- Family: Daisy Family – Compositae, subfamily Asteroideae
(formerly Aster Family – Asteraceae)
- Growing form: Annual herb.
- Height: 2–25 cm (0.8–10 in.). Stem branching–branchless, usually densely tomentose, sometimes completely glabrous, lacking basal shoot.
- Flower: Single flower-like approx. 3–4 mm (0.12–0.16 in.) capitula surrounded by involucral bracts. Capitula’s ray-florets lacking; disc florets yellowish white, tubular, small. Stamens 5. Pistil of 2 fused carpels. Involucre slightly spherical, involucral bracts overlapping, lanceolate, tapered, membranous, shiny, mostly dark brown–straw-coloured. Capitula 3–10 in axillary clusters, subtending bracts clearly longer than capitula.
- Leaves: Alternate, short-stalked. Blade narrowly lanceolate–narrowly obovate, sharp-pointed, with entire margins, densely haired, both sides greyish green–light grey.
- Fruit: Elliptic, glabrous, brown, achene less than 1 mm (0.04 in.) long, tip with unbranched hairs.
- Habitat: Shores, puddles, ditches, paths, small roads, yards, arable land, wasteland.
- Flowering time: July–September.
Marsh cudweed often grows as a field weed in quite damp, clay-rich land. It has adapted well to life as a field weed: its seeds are able to ripen just before threshing time and autumn ploughing, and the land makes a good seed-bank until the following summer. During spring ploughing some of the seeds end up buried deep in the earth, but others rise up to take their place. The achenes have flying hairs and are sticky and so move efficiently to new habitats. Unlike members of the Poaceae family marsh cudweed is dicotyledonous, meaning that it has two cotyledons when it begins to grow. This is significant to the farmer because monocotyledonous and dicotyledonous plants are repelled by different chemicals, and marsh cudweed can be prevented from running amok by weedkiller. Other cudweeds that grow in Finland do not form large stands, but in the right conditions marsh cudweed can grow abundantly. The most handsome stands usually grow beside ditches and roads. Marsh cudweed’s abundant seed production increases the amount of hereditary mutations and helps it adapt to changing conditions, which is very important for an annual plant in an unstable environment.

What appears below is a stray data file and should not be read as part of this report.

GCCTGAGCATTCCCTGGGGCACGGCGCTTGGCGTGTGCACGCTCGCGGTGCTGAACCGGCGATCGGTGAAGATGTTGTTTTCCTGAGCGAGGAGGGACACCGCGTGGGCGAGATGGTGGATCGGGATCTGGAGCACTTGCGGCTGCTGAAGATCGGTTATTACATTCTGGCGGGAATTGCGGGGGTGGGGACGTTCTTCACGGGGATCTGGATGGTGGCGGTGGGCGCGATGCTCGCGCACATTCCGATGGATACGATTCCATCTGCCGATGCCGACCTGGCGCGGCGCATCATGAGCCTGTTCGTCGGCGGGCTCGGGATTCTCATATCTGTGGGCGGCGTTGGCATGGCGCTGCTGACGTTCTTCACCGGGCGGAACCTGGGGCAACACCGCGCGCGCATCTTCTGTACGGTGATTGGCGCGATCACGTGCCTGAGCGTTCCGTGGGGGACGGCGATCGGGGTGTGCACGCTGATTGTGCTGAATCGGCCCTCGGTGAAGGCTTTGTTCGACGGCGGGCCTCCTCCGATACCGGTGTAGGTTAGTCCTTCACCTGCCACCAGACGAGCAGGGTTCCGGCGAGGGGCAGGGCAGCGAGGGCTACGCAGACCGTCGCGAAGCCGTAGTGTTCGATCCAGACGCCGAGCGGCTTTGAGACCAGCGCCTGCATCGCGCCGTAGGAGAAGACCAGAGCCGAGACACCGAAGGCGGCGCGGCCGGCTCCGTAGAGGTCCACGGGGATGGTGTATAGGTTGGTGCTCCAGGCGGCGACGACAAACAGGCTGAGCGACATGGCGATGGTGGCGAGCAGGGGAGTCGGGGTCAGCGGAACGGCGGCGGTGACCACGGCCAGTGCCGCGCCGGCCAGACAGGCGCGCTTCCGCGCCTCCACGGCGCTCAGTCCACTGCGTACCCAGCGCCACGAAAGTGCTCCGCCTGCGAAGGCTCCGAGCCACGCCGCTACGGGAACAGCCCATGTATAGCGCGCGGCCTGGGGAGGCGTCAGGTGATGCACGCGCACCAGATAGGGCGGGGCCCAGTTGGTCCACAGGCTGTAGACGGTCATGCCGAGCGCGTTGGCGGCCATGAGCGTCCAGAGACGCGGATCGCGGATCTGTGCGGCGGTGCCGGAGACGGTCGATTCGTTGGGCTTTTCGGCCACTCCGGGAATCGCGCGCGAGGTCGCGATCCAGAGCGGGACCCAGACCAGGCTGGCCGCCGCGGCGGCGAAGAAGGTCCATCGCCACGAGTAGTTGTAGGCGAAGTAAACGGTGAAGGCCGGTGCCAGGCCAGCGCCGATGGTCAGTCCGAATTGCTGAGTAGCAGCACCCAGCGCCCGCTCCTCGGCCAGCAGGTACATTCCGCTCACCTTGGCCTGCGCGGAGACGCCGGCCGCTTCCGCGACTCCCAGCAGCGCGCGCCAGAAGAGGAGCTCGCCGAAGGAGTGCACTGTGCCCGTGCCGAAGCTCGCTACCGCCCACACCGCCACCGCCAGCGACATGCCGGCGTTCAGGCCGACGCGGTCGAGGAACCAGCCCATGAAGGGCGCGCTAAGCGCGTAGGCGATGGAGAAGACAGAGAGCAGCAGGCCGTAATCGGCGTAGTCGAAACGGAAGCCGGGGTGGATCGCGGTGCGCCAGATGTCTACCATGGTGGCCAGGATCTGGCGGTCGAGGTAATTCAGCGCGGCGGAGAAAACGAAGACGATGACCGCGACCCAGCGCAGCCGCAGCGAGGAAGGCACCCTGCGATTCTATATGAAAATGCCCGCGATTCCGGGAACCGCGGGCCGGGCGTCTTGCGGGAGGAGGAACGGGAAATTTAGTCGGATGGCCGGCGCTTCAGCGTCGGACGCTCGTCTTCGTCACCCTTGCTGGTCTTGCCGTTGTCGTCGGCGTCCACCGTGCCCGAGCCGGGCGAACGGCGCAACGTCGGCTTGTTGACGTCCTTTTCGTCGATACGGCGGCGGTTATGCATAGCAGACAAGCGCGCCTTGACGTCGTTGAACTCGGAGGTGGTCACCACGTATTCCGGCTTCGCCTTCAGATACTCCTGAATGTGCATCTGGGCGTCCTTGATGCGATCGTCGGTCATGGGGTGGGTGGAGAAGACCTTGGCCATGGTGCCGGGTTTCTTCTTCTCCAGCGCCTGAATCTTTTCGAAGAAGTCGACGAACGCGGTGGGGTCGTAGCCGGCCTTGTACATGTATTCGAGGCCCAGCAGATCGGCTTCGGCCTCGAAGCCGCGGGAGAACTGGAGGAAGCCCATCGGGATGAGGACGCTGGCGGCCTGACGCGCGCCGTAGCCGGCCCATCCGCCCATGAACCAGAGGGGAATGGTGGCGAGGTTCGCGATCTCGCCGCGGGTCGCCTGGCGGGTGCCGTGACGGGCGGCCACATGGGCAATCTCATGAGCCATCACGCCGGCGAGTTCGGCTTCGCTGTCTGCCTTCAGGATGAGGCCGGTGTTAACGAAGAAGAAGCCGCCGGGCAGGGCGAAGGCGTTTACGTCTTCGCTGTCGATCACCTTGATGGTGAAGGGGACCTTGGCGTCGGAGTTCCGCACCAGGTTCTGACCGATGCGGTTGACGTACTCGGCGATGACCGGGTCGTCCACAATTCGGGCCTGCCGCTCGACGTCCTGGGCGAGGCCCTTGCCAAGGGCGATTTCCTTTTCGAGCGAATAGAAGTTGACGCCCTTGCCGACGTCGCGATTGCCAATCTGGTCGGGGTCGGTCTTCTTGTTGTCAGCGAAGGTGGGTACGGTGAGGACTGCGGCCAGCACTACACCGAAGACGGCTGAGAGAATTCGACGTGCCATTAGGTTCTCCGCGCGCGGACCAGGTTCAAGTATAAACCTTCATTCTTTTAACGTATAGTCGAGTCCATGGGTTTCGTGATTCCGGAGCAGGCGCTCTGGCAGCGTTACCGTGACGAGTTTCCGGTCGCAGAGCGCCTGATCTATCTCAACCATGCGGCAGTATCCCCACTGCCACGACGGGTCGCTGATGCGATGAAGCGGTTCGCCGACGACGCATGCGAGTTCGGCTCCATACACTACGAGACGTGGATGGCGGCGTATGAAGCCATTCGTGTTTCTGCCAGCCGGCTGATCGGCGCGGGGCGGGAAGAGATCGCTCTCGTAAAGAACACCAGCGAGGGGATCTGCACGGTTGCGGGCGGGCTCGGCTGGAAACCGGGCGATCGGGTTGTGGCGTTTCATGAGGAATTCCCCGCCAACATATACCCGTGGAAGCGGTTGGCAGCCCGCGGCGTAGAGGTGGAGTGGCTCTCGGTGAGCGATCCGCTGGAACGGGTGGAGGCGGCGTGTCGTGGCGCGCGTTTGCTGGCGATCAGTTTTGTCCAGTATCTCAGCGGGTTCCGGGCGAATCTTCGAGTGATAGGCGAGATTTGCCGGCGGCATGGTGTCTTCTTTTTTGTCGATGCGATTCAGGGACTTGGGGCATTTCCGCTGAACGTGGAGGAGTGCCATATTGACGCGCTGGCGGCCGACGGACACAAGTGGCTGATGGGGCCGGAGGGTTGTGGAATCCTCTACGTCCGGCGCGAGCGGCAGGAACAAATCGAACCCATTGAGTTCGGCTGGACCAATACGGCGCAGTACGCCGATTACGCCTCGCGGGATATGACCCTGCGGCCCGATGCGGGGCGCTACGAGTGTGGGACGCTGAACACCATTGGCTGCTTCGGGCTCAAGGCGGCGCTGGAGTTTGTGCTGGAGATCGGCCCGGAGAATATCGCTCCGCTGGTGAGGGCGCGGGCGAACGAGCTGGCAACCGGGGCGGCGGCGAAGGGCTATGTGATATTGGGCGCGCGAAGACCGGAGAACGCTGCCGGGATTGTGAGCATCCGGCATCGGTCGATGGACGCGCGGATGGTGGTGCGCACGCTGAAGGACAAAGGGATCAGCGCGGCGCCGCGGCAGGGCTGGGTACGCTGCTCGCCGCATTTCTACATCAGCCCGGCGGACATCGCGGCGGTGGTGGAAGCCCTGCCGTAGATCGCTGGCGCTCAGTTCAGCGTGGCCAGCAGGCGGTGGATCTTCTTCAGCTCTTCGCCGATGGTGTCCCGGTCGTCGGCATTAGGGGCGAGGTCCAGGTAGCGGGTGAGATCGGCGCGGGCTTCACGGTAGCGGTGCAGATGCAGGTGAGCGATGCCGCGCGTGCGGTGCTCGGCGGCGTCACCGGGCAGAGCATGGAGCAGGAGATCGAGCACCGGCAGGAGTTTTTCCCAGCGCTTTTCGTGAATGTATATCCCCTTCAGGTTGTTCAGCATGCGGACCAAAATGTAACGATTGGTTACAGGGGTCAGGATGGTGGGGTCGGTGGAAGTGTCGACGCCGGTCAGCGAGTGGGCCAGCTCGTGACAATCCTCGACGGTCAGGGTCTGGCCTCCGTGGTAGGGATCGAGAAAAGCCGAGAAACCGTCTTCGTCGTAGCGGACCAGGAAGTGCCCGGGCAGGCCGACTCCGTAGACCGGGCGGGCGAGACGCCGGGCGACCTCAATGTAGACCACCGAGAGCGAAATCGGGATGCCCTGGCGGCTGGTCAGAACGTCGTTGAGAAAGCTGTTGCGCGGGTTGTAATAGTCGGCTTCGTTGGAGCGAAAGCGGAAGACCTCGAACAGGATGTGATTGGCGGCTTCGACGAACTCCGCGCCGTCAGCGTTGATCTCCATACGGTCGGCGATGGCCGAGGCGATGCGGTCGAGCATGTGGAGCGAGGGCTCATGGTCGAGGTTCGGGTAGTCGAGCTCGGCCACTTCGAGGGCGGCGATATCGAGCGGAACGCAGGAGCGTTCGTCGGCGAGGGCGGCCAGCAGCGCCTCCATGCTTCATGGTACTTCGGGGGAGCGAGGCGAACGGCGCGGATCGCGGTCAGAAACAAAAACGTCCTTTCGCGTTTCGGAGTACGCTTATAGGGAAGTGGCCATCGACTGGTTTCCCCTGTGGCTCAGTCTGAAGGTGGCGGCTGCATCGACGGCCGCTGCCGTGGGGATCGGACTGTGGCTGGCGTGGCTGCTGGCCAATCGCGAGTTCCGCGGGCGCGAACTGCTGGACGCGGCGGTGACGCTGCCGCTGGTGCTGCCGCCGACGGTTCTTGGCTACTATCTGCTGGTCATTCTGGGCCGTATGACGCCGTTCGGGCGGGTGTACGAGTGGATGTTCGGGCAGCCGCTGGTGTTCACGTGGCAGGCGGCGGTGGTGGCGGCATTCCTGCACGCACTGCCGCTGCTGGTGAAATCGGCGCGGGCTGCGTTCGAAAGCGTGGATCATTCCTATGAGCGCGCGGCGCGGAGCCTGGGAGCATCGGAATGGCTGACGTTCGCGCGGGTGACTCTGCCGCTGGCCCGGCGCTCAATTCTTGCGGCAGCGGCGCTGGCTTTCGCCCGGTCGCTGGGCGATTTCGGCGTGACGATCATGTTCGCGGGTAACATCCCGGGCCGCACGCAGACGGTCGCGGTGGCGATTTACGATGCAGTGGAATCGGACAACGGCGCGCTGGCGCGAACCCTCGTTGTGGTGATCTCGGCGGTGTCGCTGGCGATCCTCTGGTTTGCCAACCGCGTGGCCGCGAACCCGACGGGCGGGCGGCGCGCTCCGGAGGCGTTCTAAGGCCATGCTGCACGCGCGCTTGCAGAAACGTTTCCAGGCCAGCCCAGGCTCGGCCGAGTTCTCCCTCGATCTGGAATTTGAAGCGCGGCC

Marsh cudweed in Finland can be divided into two subspecies: ssp. uliginosum has achenes which are glabrous, while on ssp. pilulare they are short-haired. The latter grows mainly in northern Finland. Marsh cudweed’s common northern limit is inside the Arctic Circle, and the northernmost stands are to be found in Enontekiö and Inari Lapland.